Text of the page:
The boycott, divestment and sanctions (BDS) movement, aiming to boycott Israel diplomatically, economically and culturally, engages for the most part left-wing pro-Palestinian groups around the world. They tend to adhere to it with the hope of weakening Israel internationally. But there is a substantial difference between the somewhat spontaneous activities of the BDS movement and the more structured policy attitudes and decisions by governments of possible sanctions against Israel. These include measures that could serve to pressure the Israeli government to agree to a political process leading to a two-state solution.
The BDS movement, by nature, is more anarchic, without a central mastermind or headquarters. It attracts people and organizations that wish to express solidarity with the Palestinian people under occupation.
The sanctions policies, on the other hand, are debated mostly within the European Union. They focus not on Israel proper, but primarily on Israeli activities and organizations in the occupied West Bank.
Inside the European Union there is an ongoing debate regarding the desirability and scope of sanctions and punitive resources in relation to the Israeli government's settlement policies. According to a senior source in the French Foreign Ministry who spoke with Al-Monitor on condition of anonymity, France is considering sharp economic measures against Israeli goods and businesses east of the Green Line. Settlements, the French official argued, are illegal according to international law and the EU should not apply its agreements with Israel to them. Sharp economic measures would translate into labeling of goods exported from the settlements as such (and not as ''made in Israel''), and excluding Israeli academic, research and development and cultural institutions that are active in the West Bank from any European funds or grants. Brussels, according to this source, has toughened its stance on implementing these policies following Israel's March 17 elections.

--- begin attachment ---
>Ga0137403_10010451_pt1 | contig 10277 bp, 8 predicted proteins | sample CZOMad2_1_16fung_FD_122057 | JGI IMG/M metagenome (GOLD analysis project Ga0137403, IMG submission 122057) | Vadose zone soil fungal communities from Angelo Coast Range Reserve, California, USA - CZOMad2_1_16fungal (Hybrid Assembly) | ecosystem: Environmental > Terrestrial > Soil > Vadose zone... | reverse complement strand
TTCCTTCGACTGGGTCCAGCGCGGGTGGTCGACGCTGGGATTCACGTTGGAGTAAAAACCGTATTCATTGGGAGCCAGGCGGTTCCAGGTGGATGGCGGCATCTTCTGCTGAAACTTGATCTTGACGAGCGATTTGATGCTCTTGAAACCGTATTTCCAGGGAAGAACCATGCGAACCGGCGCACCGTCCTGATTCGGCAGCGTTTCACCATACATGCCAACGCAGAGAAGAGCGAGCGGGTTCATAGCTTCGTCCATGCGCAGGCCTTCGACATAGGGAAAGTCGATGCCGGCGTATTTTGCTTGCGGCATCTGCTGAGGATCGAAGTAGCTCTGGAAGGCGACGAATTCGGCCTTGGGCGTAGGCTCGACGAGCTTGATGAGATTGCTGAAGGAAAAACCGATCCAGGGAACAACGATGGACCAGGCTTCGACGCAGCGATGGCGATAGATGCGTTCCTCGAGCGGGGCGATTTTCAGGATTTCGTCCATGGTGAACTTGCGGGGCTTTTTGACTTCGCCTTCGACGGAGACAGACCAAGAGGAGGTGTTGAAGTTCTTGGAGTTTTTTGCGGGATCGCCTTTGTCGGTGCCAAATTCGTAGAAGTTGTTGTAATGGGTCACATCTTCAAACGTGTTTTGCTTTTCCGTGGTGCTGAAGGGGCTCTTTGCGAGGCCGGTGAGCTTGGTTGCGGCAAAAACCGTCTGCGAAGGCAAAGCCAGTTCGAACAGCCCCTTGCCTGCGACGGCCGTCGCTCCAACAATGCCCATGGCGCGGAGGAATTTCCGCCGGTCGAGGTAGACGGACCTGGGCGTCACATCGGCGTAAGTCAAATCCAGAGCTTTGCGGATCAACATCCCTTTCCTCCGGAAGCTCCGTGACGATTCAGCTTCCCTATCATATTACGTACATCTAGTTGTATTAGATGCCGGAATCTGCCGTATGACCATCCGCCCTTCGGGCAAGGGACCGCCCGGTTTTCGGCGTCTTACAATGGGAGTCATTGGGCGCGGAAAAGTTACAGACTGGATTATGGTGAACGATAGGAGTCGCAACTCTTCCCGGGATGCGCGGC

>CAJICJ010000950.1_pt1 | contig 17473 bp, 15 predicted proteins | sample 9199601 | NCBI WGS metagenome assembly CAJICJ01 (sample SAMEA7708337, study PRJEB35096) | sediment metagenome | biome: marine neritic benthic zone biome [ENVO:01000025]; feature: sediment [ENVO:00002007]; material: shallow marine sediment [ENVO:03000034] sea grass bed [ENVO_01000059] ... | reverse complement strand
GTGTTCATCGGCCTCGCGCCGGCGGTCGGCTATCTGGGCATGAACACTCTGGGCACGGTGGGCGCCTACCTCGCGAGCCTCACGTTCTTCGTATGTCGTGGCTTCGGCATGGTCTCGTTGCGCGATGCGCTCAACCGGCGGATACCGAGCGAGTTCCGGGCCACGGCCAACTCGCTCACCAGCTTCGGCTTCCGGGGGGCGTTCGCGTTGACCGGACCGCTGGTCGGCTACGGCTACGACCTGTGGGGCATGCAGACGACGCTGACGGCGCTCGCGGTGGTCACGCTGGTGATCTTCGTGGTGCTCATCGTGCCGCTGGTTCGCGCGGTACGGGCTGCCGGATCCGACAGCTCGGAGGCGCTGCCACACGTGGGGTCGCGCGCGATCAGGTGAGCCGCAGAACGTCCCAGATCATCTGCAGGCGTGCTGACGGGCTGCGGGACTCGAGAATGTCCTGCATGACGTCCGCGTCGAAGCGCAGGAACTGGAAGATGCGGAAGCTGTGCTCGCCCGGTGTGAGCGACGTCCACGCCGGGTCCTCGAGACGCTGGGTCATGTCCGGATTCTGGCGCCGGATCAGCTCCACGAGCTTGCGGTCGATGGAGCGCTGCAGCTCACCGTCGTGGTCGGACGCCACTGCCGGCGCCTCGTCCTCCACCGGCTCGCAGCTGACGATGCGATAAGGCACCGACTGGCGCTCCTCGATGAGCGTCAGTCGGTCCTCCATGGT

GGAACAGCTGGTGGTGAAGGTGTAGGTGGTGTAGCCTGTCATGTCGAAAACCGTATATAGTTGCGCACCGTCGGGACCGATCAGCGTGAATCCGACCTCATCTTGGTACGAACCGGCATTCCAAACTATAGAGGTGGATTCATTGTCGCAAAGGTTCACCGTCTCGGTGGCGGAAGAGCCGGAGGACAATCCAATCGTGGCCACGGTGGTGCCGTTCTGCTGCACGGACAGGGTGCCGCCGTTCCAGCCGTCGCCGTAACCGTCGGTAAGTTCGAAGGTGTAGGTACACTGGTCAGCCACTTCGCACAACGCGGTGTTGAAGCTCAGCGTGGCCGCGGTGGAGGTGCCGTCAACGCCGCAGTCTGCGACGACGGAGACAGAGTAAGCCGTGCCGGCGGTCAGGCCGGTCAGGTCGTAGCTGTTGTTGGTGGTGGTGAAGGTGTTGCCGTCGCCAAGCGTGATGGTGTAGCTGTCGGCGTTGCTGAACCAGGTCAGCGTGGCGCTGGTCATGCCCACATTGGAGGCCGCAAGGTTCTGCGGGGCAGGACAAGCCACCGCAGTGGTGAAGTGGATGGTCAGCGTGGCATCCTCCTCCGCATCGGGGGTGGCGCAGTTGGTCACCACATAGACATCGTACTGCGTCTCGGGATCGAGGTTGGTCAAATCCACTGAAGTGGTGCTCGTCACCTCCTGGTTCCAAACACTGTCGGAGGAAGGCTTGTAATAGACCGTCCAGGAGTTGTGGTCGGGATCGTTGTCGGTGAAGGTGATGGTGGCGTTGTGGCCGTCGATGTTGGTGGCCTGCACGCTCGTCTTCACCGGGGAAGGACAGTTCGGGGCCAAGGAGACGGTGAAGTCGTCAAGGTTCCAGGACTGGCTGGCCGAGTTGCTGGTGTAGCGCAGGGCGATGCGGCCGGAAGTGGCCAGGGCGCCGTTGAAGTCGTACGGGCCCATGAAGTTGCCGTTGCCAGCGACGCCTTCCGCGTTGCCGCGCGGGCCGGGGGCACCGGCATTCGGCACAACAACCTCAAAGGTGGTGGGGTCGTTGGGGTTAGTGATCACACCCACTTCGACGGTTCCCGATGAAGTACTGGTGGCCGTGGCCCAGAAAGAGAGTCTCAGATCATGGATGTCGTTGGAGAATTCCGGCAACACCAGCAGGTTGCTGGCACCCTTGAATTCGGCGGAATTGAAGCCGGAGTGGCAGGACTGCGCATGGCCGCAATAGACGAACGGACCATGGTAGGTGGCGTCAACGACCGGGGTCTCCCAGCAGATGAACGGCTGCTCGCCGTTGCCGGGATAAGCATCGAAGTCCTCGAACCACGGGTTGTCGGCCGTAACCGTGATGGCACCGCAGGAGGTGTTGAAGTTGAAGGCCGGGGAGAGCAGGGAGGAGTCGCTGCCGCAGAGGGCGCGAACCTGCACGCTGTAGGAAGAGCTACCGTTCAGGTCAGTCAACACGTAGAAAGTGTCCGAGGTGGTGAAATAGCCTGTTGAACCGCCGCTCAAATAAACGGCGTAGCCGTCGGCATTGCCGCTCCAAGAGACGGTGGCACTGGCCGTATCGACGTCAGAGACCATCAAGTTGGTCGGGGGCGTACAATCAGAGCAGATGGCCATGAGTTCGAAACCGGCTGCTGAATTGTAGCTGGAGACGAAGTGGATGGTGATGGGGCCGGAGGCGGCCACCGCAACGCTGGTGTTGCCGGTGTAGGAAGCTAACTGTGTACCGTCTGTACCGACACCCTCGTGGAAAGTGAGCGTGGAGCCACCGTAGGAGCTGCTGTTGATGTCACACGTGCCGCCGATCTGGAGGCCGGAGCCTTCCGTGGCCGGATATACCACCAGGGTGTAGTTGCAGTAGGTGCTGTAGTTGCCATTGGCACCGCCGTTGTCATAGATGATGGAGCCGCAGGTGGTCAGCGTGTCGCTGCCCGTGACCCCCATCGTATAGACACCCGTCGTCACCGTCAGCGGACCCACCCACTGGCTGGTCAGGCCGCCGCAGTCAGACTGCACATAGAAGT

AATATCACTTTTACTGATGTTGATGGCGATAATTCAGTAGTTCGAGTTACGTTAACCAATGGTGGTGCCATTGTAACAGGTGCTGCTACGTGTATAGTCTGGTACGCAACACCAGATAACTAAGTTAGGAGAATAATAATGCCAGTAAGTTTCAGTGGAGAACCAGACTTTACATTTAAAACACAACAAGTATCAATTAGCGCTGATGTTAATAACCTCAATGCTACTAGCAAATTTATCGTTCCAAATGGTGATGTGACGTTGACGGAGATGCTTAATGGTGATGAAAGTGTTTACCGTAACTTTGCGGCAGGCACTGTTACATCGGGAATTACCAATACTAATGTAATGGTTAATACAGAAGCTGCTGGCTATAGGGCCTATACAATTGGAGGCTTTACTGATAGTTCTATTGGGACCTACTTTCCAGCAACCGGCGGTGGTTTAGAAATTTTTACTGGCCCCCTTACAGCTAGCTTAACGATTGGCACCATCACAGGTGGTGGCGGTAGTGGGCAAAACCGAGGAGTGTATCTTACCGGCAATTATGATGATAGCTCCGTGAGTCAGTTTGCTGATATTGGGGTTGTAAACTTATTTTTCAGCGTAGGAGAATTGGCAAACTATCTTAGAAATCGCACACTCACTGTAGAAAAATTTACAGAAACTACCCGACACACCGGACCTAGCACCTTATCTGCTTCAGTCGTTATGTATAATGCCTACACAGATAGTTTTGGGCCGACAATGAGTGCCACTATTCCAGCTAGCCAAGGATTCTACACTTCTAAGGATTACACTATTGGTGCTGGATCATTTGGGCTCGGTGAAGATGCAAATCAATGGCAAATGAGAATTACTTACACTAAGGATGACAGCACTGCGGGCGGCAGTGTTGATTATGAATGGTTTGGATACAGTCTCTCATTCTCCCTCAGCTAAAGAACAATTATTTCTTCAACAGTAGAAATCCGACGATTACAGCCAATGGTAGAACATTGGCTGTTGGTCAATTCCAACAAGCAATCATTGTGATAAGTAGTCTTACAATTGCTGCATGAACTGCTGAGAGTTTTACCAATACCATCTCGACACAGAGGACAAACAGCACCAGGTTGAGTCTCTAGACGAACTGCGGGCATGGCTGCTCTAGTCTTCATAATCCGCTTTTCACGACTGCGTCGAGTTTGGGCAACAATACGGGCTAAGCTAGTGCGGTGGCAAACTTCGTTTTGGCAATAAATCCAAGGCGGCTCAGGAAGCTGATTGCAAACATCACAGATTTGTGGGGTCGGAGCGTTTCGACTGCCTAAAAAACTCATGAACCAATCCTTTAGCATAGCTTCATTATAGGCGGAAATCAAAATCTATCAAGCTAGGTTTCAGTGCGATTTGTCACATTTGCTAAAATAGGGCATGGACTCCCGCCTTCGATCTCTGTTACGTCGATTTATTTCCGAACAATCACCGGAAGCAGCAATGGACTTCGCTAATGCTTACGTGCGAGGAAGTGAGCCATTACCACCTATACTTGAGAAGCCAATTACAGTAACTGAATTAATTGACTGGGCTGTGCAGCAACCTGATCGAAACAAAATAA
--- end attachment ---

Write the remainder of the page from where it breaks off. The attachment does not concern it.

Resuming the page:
The French, the official added, are considering taking even more severe measures if a peace process on the two-state solution is not launched by the end of 2015. France intends to coordinate these policies with other EU countries.
In the meantime, the French themselves intend to rigidly ensure that all exported Israeli goods emanating from Israeli settlements are indeed labeled accordingly, and that any EU funding to Israeli entities will be dependent on the submission of a declaration stating that the entity in question has no direct or indirect links to the West Bank or East Jerusalem. Concretely, the first to be hurt by these measures would probably be Israeli banks with branches east of the Green Line.
Another measure under consideration by Europe is asking Israel to compensate the EU for projects in the West Bank damaged by Israeli settlement expansion. But while EU member states share a clear consensus against the Israeli settlement policies, there is a divergence of views as to the severity of the necessary boycott measures, with Germany, the United Kingdom and the Netherlands being more lenient.